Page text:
Knowing something intellectually is a far cry from being able to practically use the knowledge, but knowing something intellectually is also the first step of any journey, even an infinite journey toward understanding. The concept that there may not be a Chief Engineer carefully attending to every, single, minute detail in my life as I once imagined literally blasts my carefully structured "understanding" into infinity. It is almost more than I can safely imagine.

The sacred mountain is within every single human being. It is surely within every single living being, and within things we in the West consider inanimate. It is our true nature. We have forgotten it. It takes a lifetime - maybe many lifetimes - to remember.

The times I have drawn nearest to that knowing, in both spirit and in the flesh, I have been in the sweat lodge. It is in that sacred space, that incredibly hot, claustrophobic, pitch black moment when it is impossible to avoid myself. There I am - every single thing I do not like about myself - what I am ashamed of, embarrassed for, and disappointed in. All the pain and anger I have brought on myself and others - the injustices that have been inflicted on me - it is all there, revealed in the dark as if illuminated by the brightest light. If I may quote myself, that is truly a "well, hell" moment. It is ugly and feels terrible. I eventually realized the point of that moment is to clearly see myself, to find what needs attending. It is also a chance to look beyond - far beyond. It is the easiest of all impossible things.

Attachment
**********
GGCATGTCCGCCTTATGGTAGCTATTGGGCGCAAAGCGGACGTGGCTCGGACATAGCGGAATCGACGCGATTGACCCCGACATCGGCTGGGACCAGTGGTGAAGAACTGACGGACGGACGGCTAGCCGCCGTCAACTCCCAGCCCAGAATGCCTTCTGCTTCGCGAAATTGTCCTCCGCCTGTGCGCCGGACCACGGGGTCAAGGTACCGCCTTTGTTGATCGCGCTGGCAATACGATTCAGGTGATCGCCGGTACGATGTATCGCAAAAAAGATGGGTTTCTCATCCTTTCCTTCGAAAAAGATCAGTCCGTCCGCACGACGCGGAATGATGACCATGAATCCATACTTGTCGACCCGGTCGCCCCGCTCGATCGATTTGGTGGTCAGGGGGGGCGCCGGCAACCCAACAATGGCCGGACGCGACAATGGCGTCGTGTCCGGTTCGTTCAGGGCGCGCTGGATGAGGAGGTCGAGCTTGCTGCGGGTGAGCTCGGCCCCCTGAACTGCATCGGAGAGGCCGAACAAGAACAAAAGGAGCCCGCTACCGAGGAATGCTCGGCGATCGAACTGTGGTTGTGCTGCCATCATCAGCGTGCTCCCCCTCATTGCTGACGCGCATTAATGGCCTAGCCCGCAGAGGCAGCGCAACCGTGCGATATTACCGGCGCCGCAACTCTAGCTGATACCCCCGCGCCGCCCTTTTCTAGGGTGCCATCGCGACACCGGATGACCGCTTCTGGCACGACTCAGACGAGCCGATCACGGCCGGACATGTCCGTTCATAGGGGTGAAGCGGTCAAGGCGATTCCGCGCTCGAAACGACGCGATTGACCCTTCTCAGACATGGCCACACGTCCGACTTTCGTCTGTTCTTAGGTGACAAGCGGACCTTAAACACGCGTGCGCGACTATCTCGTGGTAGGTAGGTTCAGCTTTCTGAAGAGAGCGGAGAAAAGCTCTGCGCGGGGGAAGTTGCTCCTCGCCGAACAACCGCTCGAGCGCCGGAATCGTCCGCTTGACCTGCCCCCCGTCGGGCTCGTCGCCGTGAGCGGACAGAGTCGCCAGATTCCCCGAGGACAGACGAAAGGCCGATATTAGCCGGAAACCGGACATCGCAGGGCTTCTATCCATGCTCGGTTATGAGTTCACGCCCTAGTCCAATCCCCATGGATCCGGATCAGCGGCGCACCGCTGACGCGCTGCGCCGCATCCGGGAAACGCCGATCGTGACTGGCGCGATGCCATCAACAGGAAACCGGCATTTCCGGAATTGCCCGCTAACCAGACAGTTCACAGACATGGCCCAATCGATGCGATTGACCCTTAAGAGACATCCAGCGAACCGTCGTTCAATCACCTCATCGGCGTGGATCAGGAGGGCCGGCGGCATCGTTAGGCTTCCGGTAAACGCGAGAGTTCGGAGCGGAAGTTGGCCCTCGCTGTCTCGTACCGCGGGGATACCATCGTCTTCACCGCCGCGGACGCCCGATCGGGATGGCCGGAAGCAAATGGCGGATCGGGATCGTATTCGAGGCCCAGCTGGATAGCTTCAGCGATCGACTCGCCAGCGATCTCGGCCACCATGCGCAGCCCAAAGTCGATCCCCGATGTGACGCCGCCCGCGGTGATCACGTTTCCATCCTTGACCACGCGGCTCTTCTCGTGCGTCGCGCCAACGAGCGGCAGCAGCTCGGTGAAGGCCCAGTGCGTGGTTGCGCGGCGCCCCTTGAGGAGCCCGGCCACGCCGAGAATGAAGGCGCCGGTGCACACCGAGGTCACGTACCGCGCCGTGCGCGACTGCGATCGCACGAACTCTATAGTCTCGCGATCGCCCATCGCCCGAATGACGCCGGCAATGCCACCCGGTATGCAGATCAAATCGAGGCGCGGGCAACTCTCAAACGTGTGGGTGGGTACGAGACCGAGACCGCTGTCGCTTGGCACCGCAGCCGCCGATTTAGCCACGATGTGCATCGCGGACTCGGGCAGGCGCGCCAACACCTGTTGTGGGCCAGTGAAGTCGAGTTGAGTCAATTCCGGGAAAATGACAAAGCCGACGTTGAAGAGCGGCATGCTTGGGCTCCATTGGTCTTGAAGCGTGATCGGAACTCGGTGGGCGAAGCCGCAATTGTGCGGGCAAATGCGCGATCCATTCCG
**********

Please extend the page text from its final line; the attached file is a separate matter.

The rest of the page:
As is customary: Wishing peace on earth and goodwill toward (some) men - from the Crazy Woman, the Supreme Beings, and Jake the Bad Dog here at Spiritcreek.

Wednesday, December 21, 2016

Well, Hell.

Yes, another birthday is on the way. I know I am getting old because my hair is mostly silver (not gray, goddamn it!) I have to walk with a cane in an effort to relieve some of the pain in my knees. I am too stubborn to take the medication that is recommended by the doctor. I tried but there are so many side effects - headache, itching all over, my liver burns. The worst long-term side effects of this type of medication is sudden hemorrhaging to death and heart attack. Well, hell. Guess I'll just hobble along on these ruined old knees until I decide to burden my family and friends with helping me when I get reconstructive surgery. It sounds like a horrible ordeal in every way. A normal person would never have willingly suffered for so long. What is wrong with me? Aside from getting old, that is?

Though years of experience have smoothed many of my rough spots and I have learned patience - 87% of the time - I still feel as if I do not know what the hell I am doing. I mean, like, what the fuck. Does everyone just bumble along, blindly hoping for the best outcome in situations that actually require an experienced attorney, an economist with a PhD, a detective, a scientist, a master mechanic, or a psychic?! I thought people my age were supposed to be wise.